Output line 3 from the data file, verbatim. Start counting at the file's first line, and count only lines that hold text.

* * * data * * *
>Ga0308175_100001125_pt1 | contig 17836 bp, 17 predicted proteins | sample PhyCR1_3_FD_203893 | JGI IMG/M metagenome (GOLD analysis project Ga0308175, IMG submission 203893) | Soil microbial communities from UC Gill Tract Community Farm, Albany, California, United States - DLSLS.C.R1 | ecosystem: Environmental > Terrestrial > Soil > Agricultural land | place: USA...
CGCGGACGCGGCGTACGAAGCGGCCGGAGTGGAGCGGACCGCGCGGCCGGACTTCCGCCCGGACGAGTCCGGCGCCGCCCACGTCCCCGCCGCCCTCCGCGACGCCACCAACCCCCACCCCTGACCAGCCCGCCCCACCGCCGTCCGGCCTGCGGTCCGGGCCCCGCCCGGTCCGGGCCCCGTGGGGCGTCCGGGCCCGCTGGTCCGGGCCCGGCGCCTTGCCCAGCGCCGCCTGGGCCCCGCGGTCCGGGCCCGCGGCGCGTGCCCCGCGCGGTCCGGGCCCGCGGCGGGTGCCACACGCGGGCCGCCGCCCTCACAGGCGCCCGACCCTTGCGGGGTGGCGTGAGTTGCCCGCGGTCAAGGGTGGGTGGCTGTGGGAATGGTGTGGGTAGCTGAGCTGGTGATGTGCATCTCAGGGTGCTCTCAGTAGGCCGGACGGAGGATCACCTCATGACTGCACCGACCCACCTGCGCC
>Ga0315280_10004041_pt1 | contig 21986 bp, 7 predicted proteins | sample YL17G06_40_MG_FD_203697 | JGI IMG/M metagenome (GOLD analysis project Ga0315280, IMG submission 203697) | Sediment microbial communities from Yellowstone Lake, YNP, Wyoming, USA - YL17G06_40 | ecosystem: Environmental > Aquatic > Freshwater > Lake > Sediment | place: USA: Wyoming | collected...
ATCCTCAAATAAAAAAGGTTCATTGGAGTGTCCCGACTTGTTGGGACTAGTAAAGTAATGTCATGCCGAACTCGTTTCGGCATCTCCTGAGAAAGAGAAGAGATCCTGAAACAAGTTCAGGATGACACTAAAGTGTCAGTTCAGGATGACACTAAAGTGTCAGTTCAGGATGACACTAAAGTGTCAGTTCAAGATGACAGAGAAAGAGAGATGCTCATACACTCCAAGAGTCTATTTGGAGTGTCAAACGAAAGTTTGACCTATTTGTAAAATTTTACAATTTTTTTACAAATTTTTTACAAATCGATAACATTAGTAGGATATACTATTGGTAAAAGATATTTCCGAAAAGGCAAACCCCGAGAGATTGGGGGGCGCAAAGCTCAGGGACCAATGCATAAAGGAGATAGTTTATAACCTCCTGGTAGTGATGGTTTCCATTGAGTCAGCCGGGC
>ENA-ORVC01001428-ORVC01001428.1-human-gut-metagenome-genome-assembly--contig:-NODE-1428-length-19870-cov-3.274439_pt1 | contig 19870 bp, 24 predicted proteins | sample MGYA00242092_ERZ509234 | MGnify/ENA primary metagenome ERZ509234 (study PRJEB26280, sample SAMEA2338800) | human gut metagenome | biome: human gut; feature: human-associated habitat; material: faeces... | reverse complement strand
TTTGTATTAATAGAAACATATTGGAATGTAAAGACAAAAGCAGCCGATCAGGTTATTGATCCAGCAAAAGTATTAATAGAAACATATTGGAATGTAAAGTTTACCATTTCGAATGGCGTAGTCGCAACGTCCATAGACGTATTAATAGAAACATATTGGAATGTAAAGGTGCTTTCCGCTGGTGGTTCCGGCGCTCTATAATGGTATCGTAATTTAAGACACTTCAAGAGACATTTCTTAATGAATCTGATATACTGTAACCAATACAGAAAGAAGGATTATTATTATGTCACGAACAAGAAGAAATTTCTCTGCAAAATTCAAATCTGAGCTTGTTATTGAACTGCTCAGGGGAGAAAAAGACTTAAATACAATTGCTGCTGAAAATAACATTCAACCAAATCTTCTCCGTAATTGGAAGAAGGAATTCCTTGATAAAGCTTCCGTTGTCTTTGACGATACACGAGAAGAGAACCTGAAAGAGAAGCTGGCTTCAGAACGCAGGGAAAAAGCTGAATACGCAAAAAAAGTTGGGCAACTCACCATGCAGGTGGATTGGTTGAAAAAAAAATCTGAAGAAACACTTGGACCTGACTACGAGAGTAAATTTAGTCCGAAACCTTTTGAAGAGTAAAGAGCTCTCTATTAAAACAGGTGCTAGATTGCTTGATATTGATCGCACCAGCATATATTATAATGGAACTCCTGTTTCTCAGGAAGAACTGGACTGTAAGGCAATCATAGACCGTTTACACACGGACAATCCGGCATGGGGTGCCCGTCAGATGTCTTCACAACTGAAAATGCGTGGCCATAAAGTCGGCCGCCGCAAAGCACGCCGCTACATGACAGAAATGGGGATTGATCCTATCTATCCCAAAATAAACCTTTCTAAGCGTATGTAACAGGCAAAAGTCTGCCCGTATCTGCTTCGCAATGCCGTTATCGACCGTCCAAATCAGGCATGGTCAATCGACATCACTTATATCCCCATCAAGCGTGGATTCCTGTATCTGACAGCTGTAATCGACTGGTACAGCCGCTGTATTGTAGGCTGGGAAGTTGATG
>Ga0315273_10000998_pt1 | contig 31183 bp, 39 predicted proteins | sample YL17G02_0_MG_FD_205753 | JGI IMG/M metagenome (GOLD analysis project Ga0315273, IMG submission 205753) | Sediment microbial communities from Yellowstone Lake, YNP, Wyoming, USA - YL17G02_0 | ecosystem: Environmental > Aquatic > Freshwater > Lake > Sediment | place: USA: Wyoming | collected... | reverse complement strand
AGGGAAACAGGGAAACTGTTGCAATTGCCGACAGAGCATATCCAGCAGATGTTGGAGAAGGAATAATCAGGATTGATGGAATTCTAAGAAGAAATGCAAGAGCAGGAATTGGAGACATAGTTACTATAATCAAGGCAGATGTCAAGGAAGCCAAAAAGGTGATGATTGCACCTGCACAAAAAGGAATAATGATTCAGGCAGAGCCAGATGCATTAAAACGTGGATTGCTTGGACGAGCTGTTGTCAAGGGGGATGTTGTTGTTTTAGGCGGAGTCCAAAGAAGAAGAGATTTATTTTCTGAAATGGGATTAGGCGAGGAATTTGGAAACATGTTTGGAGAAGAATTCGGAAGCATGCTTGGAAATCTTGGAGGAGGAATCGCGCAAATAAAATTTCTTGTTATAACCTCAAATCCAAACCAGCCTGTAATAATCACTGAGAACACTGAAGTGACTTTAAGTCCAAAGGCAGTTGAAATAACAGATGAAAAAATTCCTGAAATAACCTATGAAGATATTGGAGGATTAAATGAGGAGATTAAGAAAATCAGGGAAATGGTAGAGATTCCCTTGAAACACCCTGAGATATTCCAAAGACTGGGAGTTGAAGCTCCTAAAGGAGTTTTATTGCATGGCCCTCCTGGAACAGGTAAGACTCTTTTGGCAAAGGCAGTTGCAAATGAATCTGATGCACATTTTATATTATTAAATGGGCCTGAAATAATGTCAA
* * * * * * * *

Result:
>Ga0315280_10004041_pt1 | contig 21986 bp, 7 predicted proteins | sample YL17G06_40_MG_FD_203697 | JGI IMG/M metagenome (GOLD analysis project Ga0315280, IMG submission 203697) | Sediment microbial communities from Yellowstone Lake, YNP, Wyoming, USA - YL17G06_40 | ecosystem: Environmental > Aquatic > Freshwater > Lake > Sediment | place: USA: Wyoming | collected...